Considering that history and those facts, there is some usefulness in drawing comparisons between the Emmett Till case of 1955 and the Sergio Hernandez Huereca case of 2010. It helps facilitate a dialogue about. If my own imagination has not been compelling enough, some of the first pictures published regarding the Sergio case are of his mother, Maria crying in tragedy as she addresses the media about the slaying of her child.

For those of us familiar with the Till case and the important role played by his mother, Mamie Till, the comparisons need no further explanation. Pictures of Ms. Till weeping before journalists, helped to galvanize solidarity for her and for the countless numbers of black victims that her son’s case symbolized.

I presume that my comparison between the Sergio’s and Emmett’s cases will disappoint if not agitate many African-Americans, whites, and Latinos alike. Many African-Americans will cringe at any suggestion that their history is in any shape or form comparable to another minority group. Their opinions are likely to be fueled by fears that a Latino take over will de-rail their struggle for civil rights and leave their dreams for equality unfulfilled. They might even justify Sergio’s killing via some xeno-phobic logic that one would assume is more likely to come from the minds and mouths of conservative whites.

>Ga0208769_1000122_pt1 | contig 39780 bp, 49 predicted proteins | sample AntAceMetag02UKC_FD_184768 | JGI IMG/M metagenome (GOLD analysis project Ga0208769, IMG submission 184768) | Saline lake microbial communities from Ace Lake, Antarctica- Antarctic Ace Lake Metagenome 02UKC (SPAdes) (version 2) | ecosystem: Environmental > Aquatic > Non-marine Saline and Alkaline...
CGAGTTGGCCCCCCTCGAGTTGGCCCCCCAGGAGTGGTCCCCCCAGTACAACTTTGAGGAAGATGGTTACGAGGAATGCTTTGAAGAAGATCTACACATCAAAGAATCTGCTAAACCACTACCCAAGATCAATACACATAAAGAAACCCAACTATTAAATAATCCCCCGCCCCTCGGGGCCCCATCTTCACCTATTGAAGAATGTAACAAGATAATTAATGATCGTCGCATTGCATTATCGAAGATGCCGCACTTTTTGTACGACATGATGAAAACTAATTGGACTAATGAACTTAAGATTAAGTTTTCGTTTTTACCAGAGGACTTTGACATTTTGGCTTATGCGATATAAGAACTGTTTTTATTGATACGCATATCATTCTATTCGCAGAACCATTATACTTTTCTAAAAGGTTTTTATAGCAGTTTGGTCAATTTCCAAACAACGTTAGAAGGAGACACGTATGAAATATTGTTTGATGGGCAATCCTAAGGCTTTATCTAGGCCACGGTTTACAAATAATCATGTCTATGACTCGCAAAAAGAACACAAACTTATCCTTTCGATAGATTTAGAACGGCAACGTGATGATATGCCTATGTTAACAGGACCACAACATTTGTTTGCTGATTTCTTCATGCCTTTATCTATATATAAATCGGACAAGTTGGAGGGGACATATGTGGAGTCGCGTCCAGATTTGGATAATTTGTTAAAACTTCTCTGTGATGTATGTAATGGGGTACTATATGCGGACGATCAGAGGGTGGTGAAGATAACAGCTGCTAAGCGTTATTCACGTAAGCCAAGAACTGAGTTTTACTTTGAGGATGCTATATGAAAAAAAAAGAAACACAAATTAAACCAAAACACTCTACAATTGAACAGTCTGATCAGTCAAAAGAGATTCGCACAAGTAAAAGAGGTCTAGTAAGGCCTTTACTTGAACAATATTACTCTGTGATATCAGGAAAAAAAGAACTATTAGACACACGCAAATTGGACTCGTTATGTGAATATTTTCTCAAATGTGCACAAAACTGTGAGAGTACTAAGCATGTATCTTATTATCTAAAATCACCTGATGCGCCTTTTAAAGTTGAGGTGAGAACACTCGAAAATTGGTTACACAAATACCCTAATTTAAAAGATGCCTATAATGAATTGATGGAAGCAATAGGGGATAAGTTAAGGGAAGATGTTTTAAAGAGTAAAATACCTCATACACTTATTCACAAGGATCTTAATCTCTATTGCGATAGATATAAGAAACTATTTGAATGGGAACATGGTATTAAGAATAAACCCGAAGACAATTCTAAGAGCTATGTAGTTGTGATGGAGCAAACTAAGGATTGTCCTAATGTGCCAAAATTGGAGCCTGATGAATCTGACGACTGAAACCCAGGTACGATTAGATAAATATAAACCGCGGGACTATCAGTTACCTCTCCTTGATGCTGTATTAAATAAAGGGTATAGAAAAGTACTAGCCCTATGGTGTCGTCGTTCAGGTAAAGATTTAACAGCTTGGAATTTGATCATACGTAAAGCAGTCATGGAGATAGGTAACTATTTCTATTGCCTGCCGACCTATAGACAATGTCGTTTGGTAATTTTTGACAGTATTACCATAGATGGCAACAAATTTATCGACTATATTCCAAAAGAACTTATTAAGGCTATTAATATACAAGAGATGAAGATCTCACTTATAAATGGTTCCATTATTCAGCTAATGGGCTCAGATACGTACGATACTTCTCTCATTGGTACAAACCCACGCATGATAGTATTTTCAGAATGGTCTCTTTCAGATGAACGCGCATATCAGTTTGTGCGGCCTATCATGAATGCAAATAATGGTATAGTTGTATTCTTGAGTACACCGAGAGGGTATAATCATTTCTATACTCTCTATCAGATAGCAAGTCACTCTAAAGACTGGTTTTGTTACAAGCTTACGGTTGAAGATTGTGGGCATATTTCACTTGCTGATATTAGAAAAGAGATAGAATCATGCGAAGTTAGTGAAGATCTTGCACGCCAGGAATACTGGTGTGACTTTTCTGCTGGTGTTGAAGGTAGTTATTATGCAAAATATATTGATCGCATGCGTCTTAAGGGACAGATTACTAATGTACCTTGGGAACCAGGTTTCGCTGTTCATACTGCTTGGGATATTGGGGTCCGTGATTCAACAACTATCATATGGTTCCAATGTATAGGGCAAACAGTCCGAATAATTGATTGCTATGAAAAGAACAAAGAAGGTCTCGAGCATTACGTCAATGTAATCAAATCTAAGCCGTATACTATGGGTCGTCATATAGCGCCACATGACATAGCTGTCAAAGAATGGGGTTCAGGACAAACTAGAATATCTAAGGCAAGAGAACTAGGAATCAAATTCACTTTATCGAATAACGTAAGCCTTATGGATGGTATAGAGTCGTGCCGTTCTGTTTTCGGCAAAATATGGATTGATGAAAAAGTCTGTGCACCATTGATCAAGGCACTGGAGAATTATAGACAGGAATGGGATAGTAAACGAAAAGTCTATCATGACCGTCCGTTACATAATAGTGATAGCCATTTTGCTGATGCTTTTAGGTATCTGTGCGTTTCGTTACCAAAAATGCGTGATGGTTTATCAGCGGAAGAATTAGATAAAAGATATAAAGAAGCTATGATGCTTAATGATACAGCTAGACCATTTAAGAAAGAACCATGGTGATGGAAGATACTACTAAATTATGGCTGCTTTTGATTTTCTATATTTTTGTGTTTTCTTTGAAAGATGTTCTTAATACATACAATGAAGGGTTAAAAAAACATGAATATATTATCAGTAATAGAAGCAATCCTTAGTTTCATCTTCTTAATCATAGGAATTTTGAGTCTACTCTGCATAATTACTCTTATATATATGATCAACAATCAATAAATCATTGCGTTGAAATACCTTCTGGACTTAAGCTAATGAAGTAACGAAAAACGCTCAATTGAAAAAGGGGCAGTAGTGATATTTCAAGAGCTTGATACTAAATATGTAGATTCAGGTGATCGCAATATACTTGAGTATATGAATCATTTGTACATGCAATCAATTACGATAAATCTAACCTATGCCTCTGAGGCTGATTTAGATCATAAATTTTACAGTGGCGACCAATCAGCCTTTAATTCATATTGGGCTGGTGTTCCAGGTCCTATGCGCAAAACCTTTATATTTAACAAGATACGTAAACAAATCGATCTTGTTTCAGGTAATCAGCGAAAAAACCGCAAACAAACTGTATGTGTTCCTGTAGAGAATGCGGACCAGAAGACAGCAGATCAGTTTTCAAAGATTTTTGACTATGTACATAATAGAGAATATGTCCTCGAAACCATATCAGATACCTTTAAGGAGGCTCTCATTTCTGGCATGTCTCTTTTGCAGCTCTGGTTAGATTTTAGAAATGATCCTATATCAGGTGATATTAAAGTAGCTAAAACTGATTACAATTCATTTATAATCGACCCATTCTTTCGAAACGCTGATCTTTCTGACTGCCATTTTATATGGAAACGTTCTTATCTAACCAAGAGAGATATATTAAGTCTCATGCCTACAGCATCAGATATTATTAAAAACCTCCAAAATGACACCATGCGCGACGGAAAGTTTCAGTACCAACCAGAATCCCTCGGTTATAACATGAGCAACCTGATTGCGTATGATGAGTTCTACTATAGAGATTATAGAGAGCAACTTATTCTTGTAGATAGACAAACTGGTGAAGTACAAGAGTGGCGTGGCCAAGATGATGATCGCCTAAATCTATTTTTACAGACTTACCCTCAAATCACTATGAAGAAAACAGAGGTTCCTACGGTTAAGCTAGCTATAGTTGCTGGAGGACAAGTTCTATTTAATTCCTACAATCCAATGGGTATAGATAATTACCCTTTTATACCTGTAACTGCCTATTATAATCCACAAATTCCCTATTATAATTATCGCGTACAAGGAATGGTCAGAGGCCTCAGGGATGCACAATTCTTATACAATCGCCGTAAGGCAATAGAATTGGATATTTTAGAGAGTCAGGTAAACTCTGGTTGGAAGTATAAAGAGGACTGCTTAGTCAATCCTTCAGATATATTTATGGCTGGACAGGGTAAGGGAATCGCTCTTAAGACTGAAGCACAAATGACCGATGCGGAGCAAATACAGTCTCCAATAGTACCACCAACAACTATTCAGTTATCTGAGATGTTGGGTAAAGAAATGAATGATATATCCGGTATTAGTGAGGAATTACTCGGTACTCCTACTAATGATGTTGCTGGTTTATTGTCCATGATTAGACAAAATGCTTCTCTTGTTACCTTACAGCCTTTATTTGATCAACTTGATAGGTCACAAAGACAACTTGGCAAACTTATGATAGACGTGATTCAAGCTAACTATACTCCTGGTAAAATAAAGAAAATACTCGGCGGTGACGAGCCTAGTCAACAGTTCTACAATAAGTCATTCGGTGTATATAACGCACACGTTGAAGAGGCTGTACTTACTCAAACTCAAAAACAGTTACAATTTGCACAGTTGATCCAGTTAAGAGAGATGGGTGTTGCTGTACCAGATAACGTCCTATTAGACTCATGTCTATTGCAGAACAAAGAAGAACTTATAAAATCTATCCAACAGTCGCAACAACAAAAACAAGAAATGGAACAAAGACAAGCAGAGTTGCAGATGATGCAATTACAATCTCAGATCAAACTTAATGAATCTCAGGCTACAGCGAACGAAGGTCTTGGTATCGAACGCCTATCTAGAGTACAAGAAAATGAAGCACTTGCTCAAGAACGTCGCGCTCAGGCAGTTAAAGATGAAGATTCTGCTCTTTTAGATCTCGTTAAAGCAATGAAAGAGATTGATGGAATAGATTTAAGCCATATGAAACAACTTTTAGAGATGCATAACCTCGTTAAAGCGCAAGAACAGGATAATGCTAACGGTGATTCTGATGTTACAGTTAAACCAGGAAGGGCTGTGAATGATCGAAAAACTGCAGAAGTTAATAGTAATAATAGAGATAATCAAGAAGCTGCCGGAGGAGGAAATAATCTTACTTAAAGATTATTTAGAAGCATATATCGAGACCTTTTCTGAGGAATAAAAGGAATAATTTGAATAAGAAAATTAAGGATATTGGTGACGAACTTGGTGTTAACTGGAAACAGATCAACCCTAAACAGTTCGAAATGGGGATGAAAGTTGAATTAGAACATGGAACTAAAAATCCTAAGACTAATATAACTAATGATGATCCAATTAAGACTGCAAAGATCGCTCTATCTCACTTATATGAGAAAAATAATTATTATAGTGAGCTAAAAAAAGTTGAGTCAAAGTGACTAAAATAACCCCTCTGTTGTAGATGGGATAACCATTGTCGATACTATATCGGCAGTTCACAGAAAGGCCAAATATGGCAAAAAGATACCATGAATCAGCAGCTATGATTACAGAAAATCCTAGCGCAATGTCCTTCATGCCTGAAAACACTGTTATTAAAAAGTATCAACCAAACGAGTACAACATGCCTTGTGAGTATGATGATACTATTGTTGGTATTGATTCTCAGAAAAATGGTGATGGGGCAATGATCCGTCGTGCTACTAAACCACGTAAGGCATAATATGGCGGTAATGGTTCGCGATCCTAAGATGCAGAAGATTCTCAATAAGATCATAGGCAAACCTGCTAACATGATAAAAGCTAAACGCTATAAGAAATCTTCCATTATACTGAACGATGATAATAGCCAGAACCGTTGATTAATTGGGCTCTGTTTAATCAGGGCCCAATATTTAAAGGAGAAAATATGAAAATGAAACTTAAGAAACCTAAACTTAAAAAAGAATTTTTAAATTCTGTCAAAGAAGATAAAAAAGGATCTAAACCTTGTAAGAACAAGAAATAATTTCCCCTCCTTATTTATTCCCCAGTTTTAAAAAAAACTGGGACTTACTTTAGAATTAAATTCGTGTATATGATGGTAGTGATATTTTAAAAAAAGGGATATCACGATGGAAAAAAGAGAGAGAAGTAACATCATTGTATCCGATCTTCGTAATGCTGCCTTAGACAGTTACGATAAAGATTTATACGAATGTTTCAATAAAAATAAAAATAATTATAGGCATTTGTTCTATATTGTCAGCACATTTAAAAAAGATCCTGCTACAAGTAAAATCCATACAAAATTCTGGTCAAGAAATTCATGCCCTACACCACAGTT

Comparably, I am certain that many Latinos will also either essentialize their plight as exceptional or will stand by those Border Patrol Agents who killed that child as a method of accentuating their “American-ness” and non-Latin American-ness. They will ignore or conceal their own immigrant pasts and detach themselves from relatives in Latin America while claiming that ungrateful and elitist Latinos such as myself have no idea of what it is like to deal with immigrant scoundrels undermining the quality of their lives. Those same Latinos might also cringe at any comparison with African-Americans and deploy anti-black prejudices to justify their position. But the popularity of those opinions should not sway progressive minds and hearts from doing what progressives have always done…. Build strong coalitions across race, gender, ethnicity, sexuality, and class that advocate social justice and better the quality of life for us all.

Ultimately, however, I must confess to sharing the pessimism of Sergio’s mom. I do not think that Sergio’s slaying will spark much dialogue or activism around the civil rights of immigrants or Latinos. He will be buried in a few days and many of us will be deaf to the cries of injustice that will be aired during his funeral. Within a few weeks time, we will forget about him. His name will not register in the annals of U.S. history as did Emmett Till’s because he was an immigrant, because he perished in a moment of anti-immigrant hysteria, because he was at the border, because he is a Latino at a time when there widespread ignorance about Latino history in the U.S. Despite all of that, I still feel responsible for both Sergio and Emmett. They are my younger brothers and they should not die in vain.